Since overwater villas became a thing in the 1970s, when the first string of thatch-roof bungalows over crystal-clear lagoons debuted in the South Pacific, hoteliers have built relatively few of them. They’re also generally in tropical, hard-to-reach destinations like Bora Bora and the Maldives, where the sea is Xanax calm with little to no monster waves or tides. These are places that, for the most part, are exempt from hurricanes, cyclones, and other natural disasters. Almost no one can afford them, and they’re typically motivated by a romantic splurge or plain ol’ baller status. The few that do exist, then, are the perfect lodging in perfect parts of the world. Take, for example, the Maldives resort Jumeirah Vittaveli, where the bungalows are massive bi-level suites that float in the middle of the ocean and require a boat to reach. You can practically smell the money you’re burning while you’re there, but you’ll never forget a moment of it.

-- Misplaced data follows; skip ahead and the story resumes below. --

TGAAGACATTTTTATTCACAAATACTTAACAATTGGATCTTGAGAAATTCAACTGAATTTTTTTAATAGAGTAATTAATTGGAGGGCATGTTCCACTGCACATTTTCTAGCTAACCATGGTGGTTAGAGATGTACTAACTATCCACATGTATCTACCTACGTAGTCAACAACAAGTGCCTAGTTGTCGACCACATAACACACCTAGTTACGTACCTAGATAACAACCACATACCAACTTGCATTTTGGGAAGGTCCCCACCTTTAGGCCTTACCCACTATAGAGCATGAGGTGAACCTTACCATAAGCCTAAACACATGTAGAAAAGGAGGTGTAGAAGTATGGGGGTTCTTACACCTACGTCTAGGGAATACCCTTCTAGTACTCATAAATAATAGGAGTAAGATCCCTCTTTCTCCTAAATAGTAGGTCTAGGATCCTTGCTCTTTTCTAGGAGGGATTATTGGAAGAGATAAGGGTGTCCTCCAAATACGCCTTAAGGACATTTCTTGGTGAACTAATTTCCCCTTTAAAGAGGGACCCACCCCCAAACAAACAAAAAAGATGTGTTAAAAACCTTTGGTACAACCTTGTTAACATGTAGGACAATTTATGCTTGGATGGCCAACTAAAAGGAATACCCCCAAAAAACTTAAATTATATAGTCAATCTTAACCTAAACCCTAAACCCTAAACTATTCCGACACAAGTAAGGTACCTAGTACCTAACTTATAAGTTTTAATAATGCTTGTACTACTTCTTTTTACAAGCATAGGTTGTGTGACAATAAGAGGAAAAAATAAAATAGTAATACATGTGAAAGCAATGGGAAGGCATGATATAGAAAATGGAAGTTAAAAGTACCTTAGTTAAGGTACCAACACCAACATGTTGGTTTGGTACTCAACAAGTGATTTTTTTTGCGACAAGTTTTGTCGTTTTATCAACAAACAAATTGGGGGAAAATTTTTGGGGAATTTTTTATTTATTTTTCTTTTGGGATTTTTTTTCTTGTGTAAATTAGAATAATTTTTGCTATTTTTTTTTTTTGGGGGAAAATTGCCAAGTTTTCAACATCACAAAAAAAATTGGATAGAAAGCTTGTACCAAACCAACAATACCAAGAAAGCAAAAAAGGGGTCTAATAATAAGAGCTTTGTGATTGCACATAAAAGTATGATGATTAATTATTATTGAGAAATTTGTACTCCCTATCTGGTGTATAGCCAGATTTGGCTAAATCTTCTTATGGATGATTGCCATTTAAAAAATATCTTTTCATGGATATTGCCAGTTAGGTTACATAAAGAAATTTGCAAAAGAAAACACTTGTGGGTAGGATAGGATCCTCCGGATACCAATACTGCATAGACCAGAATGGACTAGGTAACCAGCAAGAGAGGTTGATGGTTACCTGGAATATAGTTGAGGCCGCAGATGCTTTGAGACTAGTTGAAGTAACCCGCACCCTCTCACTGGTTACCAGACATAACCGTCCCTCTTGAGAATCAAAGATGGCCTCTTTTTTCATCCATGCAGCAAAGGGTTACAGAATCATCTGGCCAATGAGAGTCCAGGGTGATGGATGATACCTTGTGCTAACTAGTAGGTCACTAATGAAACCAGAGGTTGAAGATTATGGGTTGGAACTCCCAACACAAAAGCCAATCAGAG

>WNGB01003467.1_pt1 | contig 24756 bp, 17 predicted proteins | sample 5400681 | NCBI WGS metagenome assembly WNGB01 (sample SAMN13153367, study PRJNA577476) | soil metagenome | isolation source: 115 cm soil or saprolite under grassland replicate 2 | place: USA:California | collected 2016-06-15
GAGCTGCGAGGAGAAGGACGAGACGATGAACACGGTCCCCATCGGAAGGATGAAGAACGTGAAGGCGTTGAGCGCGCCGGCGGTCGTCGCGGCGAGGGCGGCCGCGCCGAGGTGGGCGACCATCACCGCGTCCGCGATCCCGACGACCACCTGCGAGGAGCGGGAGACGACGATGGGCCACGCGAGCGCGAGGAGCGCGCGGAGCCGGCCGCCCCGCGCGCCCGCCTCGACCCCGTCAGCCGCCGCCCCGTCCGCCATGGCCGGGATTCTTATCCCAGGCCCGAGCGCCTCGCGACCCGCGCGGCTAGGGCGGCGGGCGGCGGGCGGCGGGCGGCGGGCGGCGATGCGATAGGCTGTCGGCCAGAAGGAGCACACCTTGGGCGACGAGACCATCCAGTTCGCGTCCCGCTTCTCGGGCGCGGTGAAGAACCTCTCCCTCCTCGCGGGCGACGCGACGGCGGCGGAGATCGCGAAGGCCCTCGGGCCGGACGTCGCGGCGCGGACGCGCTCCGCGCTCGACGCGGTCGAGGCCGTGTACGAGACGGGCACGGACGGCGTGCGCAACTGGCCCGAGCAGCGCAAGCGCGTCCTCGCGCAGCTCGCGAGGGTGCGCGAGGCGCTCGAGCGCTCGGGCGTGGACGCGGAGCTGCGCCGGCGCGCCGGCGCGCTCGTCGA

As resorts notice how much jerks like me will pay for an overwater villa, the new entrants are only more expensive. Luxurious overwater bungalows are debuting upward of $4,000 a night, with the cheaper versions still spiraling into four figures: Anantara The Palm in Dubai runs $1,600 a night; and Louis Vuitton Moet Hennessy’s Cheval Blanc Randheli in the Maldives goes $2,200 per. Sandals Royal Caribbean in Montego Bay, Jamaica will debut five over-the-water villas in February, the first of their kind in the Caribbean, with rates starting at $4,000 a night. They’re reportedly booked up for the first three months. Why so expensive? American honeymooners don’t have to trek halfway across the globe to stay in one. Overwater villas are even becoming available in Mexico beach towns. Karisma Hotels Resorts’ El Dorado Maroma just debuted Mexico’s first proper bungalows (30 palafitos) over the sea (Rosewood Mayakoba’s villas are over a lagoon). Compared to typical overwater bungalow prices, rates at El Dorado’s bungalows are a bargain at only $950 a night, including meals.